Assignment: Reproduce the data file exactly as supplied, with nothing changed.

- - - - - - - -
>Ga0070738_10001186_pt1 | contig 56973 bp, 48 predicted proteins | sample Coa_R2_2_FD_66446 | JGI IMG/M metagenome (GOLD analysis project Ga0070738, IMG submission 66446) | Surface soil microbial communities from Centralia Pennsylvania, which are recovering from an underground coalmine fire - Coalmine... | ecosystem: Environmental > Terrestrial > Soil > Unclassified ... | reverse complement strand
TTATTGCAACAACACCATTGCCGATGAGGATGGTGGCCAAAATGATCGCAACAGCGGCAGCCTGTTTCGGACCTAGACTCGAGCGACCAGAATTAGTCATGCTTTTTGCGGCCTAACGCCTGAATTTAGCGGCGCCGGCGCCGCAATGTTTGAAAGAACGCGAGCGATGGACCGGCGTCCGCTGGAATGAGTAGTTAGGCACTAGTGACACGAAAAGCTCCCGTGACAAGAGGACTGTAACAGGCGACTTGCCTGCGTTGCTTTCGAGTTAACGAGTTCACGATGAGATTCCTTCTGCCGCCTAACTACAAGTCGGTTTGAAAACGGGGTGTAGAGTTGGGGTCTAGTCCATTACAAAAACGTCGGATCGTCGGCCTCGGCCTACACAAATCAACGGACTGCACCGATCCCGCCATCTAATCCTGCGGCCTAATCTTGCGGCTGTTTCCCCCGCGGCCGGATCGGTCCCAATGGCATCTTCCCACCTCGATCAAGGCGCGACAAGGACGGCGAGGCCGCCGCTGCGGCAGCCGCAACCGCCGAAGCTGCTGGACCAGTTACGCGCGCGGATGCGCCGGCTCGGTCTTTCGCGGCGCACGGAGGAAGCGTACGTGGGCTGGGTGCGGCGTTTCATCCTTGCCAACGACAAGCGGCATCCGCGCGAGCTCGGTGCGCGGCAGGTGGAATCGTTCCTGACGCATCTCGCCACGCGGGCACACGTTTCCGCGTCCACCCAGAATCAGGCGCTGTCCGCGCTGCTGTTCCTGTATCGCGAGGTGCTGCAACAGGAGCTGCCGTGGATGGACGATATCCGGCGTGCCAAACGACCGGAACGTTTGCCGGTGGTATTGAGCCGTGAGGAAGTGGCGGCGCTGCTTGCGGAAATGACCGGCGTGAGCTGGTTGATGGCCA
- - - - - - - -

>Ga0070738_10001186_pt1 | contig 56973 bp, 48 predicted proteins | sample Coa_R2_2_FD_66446 | JGI IMG/M metagenome (GOLD analysis project Ga0070738, IMG submission 66446) | Surface soil microbial communities from Centralia Pennsylvania, which are recovering from an underground coalmine fire - Coalmine... | ecosystem: Environmental > Terrestrial > Soil > Unclassified ... | reverse complement strand
TTATTGCAACAACACCATTGCCGATGAGGATGGTGGCCAAAATGATCGCAACAGCGGCAGCCTGTTTCGGACCTAGACTCGAGCGACCAGAATTAGTCATGCTTTTTGCGGCCTAACGCCTGAATTTAGCGGCGCCGGCGCCGCAATGTTTGAAAGAACGCGAGCGATGGACCGGCGTCCGCTGGAATGAGTAGTTAGGCACTAGTGACACGAAAAGCTCCCGTGACAAGAGGACTGTAACAGGCGACTTGCCTGCGTTGCTTTCGAGTTAACGAGTTCACGATGAGATTCCTTCTGCCGCCTAACTACAAGTCGGTTTGAAAACGGGGTGTAGAGTTGGGGTCTAGTCCATTACAAAAACGTCGGATCGTCGGCCTCGGCCTACACAAATCAACGGACTGCACCGATCCCGCCATCTAATCCTGCGGCCTAATCTTGCGGCTGTTTCCCCCGCGGCCGGATCGGTCCCAATGGCATCTTCCCACCTCGATCAAGGCGCGACAAGGACGGCGAGGCCGCCGCTGCGGCAGCCGCAACCGCCGAAGCTGCTGGACCAGTTACGCGCGCGGATGCGCCGGCTCGGTCTTTCGCGGCGCACGGAGGAAGCGTACGTGGGCTGGGTGCGGCGTTTCATCCTTGCCAACGACAAGCGGCATCCGCGCGAGCTCGGTGCGCGGCAGGTGGAATCGTTCCTGACGCATCTCGCCACGCGGGCACACGTTTCCGCGTCCACCCAGAATCAGGCGCTGTCCGCGCTGCTGTTCCTGTATCGCGAGGTGCTGCAACAGGAGCTGCCGTGGATGGACGATATCCGGCGTGCCAAACGACCGGAACGTTTGCCGGTGGTATTGAGCCGTGAGGAAGTGGCGGCGCTGCTTGCGGAAATGACCGGCGTGAGCTGGTTGATGGCCA